Despite improvements in medication use, many Part D enrollees with CHF remain nonadherent to medications used to treat CHF based on the proportion of days covered at 80% or greater.6,20
To explore Part D’s potential to generate better outcomes and increase savings, we also simulated the economic implications of improving adherence to 80%.Results
Our findings indicated that the mean annual medical expenditure was $33,247 per CHF beneficiary. Using the CBO offset estimate, this suggests a $66.52 annual decrease in medical expenditures per 1% increase in prescription drug use (or 0.2% of total annual cost). Our analysis of spending using the MEPS suggests that 88.3% of savings would be recognized by Medicare.
Extrapolating our findings to the Part D population with CHF who had no prior or limited medication coverage, our analysis demonstrated that the expansion of coverage under Part D reduced mean annual nondrug medical expenditure by $1827 per beneficiary in 2012 (Table 1
). The magnitude of the estimated impact was greater among the previously uninsured population ($2050 savings), and somewhat smaller for patients with previous limited and moderate coverage ($773 and $465, respectively). Overall, these savings translated to over $2.9 billion in reduced medical expenditures. Accounting for the increase in medication spending, we estimated that the net effect of overall savings exceeded $2.6 billion, of which over $2.3 billion was savings to Medicare.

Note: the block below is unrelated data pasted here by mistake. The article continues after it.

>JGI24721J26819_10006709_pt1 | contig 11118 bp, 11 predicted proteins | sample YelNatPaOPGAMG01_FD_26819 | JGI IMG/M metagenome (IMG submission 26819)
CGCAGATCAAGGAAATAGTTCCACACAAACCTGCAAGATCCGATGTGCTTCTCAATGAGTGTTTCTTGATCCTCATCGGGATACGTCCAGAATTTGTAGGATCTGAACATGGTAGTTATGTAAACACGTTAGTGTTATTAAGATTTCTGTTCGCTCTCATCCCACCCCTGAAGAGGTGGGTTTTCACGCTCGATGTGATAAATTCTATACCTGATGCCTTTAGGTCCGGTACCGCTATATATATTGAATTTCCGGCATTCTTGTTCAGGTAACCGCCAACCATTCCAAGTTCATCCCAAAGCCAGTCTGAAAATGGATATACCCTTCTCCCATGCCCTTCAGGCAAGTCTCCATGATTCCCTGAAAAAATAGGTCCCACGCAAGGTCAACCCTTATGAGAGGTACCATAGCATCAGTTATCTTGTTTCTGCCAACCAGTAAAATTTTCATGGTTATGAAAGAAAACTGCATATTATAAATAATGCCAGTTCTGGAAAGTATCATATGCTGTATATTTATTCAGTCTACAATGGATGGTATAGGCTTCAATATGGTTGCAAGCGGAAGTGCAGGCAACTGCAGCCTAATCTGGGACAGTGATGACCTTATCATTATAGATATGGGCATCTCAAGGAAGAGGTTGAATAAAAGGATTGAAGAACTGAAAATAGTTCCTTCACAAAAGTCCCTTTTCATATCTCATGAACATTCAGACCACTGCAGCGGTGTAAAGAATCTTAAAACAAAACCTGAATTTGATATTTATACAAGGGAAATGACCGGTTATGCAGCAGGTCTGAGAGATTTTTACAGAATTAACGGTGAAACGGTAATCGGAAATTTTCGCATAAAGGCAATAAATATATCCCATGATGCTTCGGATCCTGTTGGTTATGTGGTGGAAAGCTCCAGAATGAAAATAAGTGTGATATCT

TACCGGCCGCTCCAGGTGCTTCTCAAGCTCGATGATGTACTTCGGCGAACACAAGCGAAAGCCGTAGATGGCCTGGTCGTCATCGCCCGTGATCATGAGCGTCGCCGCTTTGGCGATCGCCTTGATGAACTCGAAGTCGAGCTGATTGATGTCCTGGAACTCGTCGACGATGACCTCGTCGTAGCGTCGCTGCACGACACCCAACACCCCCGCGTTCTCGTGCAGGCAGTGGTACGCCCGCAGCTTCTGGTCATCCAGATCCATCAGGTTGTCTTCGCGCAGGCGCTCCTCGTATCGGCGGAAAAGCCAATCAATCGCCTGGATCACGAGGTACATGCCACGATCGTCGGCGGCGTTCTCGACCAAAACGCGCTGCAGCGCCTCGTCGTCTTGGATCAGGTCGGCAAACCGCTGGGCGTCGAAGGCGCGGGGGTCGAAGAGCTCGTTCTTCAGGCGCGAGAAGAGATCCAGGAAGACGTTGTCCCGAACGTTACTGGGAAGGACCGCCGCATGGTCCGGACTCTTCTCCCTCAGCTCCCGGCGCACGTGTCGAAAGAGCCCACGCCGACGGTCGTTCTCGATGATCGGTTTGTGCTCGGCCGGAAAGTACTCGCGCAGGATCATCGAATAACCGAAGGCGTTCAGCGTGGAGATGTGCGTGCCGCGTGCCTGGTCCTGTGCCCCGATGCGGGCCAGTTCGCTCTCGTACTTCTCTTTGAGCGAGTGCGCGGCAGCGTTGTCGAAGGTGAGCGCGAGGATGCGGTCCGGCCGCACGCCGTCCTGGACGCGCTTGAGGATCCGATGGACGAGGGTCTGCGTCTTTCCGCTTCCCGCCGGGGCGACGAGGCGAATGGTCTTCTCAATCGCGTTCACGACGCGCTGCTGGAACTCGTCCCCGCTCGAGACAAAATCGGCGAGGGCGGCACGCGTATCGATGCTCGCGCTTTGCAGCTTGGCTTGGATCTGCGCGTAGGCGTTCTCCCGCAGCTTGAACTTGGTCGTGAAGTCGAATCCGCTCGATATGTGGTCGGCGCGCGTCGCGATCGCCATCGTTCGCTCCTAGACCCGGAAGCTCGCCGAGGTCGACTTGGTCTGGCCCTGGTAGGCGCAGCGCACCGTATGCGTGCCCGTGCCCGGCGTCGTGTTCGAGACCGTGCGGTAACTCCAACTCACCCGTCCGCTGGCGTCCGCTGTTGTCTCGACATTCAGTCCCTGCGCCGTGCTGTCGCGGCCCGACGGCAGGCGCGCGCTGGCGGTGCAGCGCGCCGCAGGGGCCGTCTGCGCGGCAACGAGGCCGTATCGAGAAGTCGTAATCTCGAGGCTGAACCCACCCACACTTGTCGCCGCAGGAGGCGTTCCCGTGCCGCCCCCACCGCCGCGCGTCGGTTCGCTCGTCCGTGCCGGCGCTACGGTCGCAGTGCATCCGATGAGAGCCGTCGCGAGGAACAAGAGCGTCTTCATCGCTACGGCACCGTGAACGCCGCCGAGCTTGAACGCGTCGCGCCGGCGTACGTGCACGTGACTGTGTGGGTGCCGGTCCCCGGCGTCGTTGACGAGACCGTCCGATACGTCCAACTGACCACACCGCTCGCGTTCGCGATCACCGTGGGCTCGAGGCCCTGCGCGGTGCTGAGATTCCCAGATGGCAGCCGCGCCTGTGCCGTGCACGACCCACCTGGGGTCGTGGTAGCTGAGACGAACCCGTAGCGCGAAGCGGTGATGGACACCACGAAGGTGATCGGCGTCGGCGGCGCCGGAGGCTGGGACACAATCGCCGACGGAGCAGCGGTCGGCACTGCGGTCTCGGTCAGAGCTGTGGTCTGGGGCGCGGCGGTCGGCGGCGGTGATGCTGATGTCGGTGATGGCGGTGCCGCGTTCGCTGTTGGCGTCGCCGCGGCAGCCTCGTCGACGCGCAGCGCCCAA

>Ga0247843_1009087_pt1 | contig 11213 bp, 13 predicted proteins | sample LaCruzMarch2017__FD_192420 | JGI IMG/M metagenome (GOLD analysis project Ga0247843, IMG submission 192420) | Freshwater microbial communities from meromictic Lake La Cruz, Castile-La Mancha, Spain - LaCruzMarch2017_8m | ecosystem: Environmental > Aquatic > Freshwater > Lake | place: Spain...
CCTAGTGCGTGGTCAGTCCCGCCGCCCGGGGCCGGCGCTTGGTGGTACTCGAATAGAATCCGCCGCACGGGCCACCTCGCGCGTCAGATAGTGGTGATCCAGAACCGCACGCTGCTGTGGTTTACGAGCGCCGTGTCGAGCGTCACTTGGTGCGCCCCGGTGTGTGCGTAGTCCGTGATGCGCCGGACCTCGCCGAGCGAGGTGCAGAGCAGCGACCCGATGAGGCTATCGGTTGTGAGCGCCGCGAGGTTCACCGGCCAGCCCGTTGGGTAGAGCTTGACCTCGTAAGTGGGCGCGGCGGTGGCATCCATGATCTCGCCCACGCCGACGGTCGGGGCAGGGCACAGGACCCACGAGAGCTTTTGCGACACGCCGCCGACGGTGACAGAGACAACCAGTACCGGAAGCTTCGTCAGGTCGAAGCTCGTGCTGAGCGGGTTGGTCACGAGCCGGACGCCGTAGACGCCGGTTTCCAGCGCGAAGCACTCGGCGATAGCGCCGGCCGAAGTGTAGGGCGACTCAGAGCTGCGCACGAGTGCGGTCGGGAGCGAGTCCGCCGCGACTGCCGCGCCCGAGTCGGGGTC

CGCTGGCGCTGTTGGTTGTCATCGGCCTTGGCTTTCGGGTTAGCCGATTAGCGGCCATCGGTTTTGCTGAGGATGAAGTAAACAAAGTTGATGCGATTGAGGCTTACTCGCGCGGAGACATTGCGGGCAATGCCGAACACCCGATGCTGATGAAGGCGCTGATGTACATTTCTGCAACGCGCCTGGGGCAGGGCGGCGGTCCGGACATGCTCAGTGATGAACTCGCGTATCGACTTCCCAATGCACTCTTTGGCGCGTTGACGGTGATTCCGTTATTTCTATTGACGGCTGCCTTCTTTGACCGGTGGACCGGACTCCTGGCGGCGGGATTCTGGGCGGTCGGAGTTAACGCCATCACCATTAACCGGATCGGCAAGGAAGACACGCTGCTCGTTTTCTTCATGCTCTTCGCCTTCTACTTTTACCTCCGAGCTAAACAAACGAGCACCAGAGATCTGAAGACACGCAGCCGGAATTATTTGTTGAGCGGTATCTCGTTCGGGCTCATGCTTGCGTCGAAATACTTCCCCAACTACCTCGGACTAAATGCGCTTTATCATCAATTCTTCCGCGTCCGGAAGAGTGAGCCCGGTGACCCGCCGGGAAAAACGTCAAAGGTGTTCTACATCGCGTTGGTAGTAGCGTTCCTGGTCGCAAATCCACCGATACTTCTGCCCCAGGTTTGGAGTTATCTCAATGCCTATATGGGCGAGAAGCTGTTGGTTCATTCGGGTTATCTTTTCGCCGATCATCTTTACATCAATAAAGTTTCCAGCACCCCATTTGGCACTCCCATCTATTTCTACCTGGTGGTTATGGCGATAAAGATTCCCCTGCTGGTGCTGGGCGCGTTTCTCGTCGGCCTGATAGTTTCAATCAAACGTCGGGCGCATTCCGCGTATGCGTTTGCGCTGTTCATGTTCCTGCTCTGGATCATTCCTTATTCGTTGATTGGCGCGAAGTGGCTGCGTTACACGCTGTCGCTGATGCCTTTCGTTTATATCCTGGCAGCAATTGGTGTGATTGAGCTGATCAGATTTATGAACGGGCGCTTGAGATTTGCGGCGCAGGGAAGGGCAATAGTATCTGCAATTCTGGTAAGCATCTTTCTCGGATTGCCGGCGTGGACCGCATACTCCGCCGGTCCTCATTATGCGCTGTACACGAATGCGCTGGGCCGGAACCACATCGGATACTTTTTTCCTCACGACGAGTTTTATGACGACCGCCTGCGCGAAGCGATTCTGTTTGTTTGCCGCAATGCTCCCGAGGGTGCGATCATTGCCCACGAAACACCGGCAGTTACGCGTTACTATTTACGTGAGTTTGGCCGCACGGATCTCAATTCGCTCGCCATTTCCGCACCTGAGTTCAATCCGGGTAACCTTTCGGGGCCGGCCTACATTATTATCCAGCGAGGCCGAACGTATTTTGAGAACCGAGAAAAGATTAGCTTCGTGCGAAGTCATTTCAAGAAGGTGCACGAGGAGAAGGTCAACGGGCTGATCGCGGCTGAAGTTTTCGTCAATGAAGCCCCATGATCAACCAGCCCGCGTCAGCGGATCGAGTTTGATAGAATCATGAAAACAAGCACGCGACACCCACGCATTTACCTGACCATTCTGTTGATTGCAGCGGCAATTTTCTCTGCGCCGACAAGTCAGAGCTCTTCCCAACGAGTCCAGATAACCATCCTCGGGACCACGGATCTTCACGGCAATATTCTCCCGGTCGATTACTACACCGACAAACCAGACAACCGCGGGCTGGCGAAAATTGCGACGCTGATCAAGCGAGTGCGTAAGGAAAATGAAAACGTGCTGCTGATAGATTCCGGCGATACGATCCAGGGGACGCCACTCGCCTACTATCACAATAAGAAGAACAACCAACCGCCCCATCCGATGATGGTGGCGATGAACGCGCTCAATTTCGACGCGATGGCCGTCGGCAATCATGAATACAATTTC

While Part D reduced rates of undertreatment among beneficiaries with CHF, adherence to therapy remains suboptimal. Improving adherence to a target 80% of days covered would produce additional savings of approximately $2.2 billion ($600/patient) via reductions in healthcare utilization, of which $1.9 billion would be savings to Medicare (Table 2